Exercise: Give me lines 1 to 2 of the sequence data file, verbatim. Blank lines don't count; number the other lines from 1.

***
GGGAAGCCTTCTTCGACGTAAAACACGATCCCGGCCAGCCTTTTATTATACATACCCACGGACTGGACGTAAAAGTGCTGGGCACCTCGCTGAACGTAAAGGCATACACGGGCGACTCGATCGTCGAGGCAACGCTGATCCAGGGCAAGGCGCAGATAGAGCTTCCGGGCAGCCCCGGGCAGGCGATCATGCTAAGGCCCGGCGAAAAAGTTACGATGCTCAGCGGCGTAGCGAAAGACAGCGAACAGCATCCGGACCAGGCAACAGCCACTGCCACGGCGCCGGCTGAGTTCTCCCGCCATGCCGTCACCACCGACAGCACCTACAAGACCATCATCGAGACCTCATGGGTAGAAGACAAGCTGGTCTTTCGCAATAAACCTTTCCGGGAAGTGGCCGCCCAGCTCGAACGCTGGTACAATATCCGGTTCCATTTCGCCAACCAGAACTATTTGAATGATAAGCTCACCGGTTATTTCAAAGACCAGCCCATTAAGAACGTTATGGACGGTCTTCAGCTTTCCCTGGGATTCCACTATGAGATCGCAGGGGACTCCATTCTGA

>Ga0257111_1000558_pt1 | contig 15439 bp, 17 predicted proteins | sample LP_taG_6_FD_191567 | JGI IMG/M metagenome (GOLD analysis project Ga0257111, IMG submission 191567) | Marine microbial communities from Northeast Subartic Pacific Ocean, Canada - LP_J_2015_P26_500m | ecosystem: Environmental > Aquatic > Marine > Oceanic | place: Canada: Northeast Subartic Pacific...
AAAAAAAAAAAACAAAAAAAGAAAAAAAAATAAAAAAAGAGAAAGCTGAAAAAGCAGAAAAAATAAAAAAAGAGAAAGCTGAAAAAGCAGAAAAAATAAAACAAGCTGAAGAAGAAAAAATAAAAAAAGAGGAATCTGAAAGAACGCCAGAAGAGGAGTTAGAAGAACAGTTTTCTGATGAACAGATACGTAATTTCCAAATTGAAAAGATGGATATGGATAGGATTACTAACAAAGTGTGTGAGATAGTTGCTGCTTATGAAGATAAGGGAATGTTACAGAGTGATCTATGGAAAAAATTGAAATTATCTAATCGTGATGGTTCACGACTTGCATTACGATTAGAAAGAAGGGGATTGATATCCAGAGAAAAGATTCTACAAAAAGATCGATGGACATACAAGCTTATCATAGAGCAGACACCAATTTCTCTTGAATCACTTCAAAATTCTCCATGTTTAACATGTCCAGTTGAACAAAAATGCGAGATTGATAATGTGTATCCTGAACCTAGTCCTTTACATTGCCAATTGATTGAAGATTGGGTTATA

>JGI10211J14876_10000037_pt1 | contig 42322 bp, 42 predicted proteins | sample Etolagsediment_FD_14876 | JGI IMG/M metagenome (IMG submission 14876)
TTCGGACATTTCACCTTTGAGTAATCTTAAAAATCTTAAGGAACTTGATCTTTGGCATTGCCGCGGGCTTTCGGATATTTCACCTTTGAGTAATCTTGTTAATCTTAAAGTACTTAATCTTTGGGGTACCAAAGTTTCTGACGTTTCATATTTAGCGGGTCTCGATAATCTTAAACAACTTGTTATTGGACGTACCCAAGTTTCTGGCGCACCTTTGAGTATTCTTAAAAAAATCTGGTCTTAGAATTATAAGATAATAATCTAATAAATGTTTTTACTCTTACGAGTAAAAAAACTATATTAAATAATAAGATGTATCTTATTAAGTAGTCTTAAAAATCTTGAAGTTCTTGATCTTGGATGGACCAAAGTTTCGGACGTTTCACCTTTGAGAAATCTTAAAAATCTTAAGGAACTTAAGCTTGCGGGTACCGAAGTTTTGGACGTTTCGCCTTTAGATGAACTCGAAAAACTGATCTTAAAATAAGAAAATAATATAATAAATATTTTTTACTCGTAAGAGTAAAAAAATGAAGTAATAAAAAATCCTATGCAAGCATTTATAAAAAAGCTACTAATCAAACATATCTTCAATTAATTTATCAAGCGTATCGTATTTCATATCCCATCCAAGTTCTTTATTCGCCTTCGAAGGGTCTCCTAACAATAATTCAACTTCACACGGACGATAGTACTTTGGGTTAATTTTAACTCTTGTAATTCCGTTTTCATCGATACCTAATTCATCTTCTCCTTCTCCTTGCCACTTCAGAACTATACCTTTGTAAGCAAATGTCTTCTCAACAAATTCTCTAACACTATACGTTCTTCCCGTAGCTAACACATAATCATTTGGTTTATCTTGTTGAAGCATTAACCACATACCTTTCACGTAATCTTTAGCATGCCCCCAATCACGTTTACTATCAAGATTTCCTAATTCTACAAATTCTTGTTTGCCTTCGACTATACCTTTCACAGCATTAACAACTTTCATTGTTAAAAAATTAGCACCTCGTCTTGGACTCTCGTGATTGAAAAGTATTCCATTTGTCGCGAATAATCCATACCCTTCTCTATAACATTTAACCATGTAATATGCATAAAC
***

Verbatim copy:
GGGAAGCCTTCTTCGACGTAAAACACGATCCCGGCCAGCCTTTTATTATACATACCCACGGACTGGACGTAAAAGTGCTGGGCACCTCGCTGAACGTAAAGGCATACACGGGCGACTCGATCGTCGAGGCAACGCTGATCCAGGGCAAGGCGCAGATAGAGCTTCCGGGCAGCCCCGGGCAGGCGATCATGCTAAGGCCCGGCGAAAAAGTTACGATGCTCAGCGGCGTAGCGAAAGACAGCGAACAGCATCCGGACCAGGCAACAGCCACTGCCACGGCGCCGGCTGAGTTCTCCCGCCATGCCGTCACCACCGACAGCACCTACAAGACCATCATCGAGACCTCATGGGTAGAAGACAAGCTGGTCTTTCGCAATAAACCTTTCCGGGAAGTGGCCGCCCAGCTCGAACGCTGGTACAATATCCGGTTCCATTTCGCCAACCAGAACTATTTGAATGATAAGCTCACCGGTTATTTCAAAGACCAGCCCATTAAGAACGTTATGGACGGTCTTCAGCTTTCCCTGGGATTCCACTATGAGATCGCAGGGGACTCCATTCTGA

>Ga0257111_1000558_pt1 | contig 15439 bp, 17 predicted proteins | sample LP_taG_6_FD_191567 | JGI IMG/M metagenome (GOLD analysis project Ga0257111, IMG submission 191567) | Marine microbial communities from Northeast Subartic Pacific Ocean, Canada - LP_J_2015_P26_500m | ecosystem: Environmental > Aquatic > Marine > Oceanic | place: Canada: Northeast Subartic Pacific...